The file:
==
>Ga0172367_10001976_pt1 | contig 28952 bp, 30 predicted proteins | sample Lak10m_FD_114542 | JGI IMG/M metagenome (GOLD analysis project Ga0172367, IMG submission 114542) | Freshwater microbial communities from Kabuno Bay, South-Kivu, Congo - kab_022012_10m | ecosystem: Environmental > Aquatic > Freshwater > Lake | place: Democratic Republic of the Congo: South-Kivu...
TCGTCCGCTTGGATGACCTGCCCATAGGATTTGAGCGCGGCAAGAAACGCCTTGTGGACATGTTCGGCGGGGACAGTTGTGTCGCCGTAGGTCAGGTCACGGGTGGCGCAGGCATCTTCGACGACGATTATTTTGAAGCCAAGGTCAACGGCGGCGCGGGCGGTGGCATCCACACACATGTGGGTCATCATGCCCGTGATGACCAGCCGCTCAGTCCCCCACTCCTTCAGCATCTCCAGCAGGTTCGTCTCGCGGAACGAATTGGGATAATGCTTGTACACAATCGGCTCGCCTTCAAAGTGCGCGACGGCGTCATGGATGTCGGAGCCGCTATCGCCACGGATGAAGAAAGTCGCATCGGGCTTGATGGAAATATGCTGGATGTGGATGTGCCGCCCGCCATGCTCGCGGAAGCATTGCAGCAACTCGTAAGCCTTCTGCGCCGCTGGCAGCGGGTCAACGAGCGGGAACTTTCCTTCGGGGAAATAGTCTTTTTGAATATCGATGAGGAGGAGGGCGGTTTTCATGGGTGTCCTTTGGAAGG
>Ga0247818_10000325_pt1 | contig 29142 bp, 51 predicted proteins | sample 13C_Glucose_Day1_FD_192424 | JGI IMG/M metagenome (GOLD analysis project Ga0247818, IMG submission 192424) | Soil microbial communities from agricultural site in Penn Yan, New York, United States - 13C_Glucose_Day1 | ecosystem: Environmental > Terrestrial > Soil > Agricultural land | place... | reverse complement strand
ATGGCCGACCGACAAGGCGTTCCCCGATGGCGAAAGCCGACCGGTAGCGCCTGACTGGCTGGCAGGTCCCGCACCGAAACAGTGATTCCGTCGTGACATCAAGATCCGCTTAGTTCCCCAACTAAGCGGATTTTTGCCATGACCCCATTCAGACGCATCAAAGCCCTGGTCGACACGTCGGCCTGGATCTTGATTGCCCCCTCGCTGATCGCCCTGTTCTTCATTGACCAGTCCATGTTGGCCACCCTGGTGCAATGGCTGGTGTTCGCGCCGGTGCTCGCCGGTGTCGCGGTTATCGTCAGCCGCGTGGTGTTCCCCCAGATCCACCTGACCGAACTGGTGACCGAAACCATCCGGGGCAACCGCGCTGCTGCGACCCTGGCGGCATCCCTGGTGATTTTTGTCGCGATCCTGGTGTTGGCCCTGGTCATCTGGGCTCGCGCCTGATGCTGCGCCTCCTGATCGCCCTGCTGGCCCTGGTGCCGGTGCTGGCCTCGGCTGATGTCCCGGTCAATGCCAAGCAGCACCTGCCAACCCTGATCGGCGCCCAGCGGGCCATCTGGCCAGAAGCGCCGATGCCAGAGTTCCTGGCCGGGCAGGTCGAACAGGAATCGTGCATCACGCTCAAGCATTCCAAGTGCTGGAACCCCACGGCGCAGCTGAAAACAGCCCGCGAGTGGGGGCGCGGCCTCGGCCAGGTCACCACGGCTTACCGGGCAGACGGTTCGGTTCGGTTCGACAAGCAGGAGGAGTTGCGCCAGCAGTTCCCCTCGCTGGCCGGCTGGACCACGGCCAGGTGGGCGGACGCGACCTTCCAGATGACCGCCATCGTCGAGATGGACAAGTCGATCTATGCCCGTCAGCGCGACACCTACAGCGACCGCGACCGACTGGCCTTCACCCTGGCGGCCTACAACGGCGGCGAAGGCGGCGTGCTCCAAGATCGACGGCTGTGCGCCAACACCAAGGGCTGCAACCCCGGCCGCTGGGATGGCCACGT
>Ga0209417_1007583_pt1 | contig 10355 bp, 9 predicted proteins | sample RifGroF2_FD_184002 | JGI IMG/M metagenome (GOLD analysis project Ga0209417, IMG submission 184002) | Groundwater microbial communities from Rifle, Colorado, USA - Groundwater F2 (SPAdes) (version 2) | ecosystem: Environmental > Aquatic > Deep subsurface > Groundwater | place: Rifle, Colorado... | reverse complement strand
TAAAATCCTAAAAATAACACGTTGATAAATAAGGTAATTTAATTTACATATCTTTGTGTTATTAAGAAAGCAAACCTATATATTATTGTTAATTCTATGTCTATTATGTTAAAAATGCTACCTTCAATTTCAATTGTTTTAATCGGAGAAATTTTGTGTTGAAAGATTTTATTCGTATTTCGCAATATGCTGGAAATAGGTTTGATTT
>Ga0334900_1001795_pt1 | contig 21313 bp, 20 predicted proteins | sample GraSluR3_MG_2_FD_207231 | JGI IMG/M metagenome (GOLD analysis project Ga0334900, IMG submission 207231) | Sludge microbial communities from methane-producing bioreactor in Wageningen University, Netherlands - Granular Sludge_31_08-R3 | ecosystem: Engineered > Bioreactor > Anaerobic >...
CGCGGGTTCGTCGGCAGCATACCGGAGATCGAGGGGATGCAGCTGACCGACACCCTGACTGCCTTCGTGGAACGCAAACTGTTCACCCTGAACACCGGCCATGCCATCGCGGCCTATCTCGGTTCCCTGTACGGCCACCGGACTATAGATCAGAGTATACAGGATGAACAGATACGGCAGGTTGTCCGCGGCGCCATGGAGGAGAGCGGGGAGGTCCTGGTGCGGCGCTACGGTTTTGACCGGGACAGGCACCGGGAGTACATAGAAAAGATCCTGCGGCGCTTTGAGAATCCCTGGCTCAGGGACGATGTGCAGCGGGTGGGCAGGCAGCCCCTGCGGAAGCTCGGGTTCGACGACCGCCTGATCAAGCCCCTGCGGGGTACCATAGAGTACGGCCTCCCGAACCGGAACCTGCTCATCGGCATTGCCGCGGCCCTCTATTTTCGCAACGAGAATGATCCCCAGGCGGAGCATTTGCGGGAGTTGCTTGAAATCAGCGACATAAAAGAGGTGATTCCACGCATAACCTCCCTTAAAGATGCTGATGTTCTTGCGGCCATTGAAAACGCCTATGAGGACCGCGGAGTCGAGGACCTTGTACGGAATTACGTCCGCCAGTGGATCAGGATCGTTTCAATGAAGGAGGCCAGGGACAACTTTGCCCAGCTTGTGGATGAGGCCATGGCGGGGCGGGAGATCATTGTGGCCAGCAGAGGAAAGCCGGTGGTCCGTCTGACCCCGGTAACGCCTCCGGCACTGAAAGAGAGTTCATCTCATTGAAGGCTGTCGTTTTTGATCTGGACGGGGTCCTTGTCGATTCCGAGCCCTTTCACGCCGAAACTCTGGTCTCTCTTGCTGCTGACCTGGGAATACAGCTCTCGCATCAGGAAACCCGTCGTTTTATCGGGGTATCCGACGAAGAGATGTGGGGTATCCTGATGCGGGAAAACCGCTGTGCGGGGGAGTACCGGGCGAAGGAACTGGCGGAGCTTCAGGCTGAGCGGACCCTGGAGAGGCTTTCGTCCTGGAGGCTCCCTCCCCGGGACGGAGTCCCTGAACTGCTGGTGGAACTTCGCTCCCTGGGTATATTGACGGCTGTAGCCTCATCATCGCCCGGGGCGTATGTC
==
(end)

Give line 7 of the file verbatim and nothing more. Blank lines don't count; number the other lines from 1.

>Ga0334900_1001795_pt1 | contig 21313 bp, 20 predicted proteins | sample GraSluR3_MG_2_FD_207231 | JGI IMG/M metagenome (GOLD analysis project Ga0334900, IMG submission 207231) | Sludge microbial communities from methane-producing bioreactor in Wageningen University, Netherlands - Granular Sludge_31_08-R3 | ecosystem: Engineered > Bioreactor > Anaerobic >...